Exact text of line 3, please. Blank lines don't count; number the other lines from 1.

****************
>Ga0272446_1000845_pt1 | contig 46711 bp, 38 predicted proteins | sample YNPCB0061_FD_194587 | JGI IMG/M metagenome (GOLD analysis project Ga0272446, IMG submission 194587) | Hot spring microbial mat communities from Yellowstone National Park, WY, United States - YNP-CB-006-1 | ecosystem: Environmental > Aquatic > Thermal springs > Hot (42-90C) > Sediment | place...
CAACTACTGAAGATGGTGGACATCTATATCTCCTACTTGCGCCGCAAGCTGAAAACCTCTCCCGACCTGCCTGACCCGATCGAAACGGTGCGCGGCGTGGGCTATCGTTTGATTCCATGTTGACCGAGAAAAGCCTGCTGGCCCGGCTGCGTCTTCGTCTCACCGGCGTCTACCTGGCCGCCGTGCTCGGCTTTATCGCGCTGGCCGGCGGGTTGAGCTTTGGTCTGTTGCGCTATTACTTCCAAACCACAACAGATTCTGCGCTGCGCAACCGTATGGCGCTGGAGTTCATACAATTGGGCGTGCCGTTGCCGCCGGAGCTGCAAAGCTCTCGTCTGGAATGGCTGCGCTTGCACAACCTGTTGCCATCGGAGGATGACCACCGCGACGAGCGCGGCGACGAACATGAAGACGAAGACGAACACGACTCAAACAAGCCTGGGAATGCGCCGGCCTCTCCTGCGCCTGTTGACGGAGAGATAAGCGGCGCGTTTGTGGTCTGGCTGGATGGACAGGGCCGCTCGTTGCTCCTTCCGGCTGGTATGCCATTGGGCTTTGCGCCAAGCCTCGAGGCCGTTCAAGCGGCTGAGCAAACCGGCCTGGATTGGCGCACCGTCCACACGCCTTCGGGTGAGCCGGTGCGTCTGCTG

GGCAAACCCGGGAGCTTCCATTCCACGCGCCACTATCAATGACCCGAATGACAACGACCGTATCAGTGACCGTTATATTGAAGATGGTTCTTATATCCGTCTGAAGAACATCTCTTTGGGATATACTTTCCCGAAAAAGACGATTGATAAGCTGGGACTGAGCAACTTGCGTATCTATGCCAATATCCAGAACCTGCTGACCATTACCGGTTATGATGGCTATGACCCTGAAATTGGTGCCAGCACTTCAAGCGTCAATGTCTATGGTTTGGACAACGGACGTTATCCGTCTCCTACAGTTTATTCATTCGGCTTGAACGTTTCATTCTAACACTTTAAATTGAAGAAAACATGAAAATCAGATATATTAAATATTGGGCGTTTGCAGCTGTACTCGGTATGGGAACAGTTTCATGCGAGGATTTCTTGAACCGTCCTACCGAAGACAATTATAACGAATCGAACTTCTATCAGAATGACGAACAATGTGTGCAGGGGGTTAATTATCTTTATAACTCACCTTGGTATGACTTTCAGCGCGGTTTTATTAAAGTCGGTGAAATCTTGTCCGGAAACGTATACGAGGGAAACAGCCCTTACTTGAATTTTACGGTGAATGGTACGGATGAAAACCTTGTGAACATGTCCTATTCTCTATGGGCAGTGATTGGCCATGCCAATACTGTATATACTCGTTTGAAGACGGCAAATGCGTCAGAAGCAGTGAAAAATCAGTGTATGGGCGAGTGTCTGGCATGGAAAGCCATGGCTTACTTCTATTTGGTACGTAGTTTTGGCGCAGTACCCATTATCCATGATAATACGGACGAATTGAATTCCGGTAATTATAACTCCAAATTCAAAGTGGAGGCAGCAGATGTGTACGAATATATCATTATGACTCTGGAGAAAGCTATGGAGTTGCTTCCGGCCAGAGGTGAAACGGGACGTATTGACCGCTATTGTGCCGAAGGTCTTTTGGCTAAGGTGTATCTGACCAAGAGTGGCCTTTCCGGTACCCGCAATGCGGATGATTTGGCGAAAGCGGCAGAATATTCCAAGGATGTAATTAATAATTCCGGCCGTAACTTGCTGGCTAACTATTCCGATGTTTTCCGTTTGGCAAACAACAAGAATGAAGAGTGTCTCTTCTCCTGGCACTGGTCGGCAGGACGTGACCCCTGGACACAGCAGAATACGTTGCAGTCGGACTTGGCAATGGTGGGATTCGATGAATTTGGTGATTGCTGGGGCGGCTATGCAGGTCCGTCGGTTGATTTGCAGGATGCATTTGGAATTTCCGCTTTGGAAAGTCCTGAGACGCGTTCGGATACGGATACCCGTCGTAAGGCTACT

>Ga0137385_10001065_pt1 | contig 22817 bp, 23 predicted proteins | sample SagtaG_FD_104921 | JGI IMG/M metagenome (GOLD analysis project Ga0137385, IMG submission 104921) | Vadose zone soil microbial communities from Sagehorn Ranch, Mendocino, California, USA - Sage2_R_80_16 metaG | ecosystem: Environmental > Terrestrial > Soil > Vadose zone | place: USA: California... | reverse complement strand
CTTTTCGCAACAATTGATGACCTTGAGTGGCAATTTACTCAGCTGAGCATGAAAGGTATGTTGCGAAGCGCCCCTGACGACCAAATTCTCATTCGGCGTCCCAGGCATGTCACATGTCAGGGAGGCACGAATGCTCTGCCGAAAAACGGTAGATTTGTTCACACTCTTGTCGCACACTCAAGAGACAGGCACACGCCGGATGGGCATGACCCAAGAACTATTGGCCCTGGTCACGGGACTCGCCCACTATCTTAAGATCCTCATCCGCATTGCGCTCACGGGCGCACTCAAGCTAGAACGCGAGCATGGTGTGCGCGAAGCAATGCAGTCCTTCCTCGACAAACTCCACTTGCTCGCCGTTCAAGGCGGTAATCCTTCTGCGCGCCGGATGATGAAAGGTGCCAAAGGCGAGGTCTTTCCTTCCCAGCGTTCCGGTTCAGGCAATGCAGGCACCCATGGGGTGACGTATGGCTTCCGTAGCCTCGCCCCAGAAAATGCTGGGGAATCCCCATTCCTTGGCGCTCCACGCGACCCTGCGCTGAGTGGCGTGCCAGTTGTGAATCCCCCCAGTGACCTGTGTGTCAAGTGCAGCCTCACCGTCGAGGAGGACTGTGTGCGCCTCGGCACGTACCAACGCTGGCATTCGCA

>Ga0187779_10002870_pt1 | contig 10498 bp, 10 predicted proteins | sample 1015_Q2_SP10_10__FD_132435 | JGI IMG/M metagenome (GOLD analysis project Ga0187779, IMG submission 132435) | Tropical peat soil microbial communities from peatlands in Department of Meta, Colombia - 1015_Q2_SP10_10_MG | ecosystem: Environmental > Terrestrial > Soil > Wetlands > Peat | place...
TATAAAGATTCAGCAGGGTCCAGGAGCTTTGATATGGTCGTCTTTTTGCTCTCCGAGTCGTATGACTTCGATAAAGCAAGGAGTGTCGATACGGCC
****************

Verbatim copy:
GGCAAACCCGGGAGCTTCCATTCCACGCGCCACTATCAATGACCCGAATGACAACGACCGTATCAGTGACCGTTATATTGAAGATGGTTCTTATATCCGTCTGAAGAACATCTCTTTGGGATATACTTTCCCGAAAAAGACGATTGATAAGCTGGGACTGAGCAACTTGCGTATCTATGCCAATATCCAGAACCTGCTGACCATTACCGGTTATGATGGCTATGACCCTGAAATTGGTGCCAGCACTTCAAGCGTCAATGTCTATGGTTTGGACAACGGACGTTATCCGTCTCCTACAGTTTATTCATTCGGCTTGAACGTTTCATTCTAACACTTTAAATTGAAGAAAACATGAAAATCAGATATATTAAATATTGGGCGTTTGCAGCTGTACTCGGTATGGGAACAGTTTCATGCGAGGATTTCTTGAACCGTCCTACCGAAGACAATTATAACGAATCGAACTTCTATCAGAATGACGAACAATGTGTGCAGGGGGTTAATTATCTTTATAACTCACCTTGGTATGACTTTCAGCGCGGTTTTATTAAAGTCGGTGAAATCTTGTCCGGAAACGTATACGAGGGAAACAGCCCTTACTTGAATTTTACGGTGAATGGTACGGATGAAAACCTTGTGAACATGTCCTATTCTCTATGGGCAGTGATTGGCCATGCCAATACTGTATATACTCGTTTGAAGACGGCAAATGCGTCAGAAGCAGTGAAAAATCAGTGTATGGGCGAGTGTCTGGCATGGAAAGCCATGGCTTACTTCTATTTGGTACGTAGTTTTGGCGCAGTACCCATTATCCATGATAATACGGACGAATTGAATTCCGGTAATTATAACTCCAAATTCAAAGTGGAGGCAGCAGATGTGTACGAATATATCATTATGACTCTGGAGAAAGCTATGGAGTTGCTTCCGGCCAGAGGTGAAACGGGACGTATTGACCGCTATTGTGCCGAAGGTCTTTTGGCTAAGGTGTATCTGACCAAGAGTGGCCTTTCCGGTACCCGCAATGCGGATGATTTGGCGAAAGCGGCAGAATATTCCAAGGATGTAATTAATAATTCCGGCCGTAACTTGCTGGCTAACTATTCCGATGTTTTCCGTTTGGCAAACAACAAGAATGAAGAGTGTCTCTTCTCCTGGCACTGGTCGGCAGGACGTGACCCCTGGACACAGCAGAATACGTTGCAGTCGGACTTGGCAATGGTGGGATTCGATGAATTTGGTGATTGCTGGGGCGGCTATGCAGGTCCGTCGGTTGATTTGCAGGATGCATTTGGAATTTCCGCTTTGGAAAGTCCTGAGACGCGTTCGGATACGGATACCCGTCGTAAGGCTACT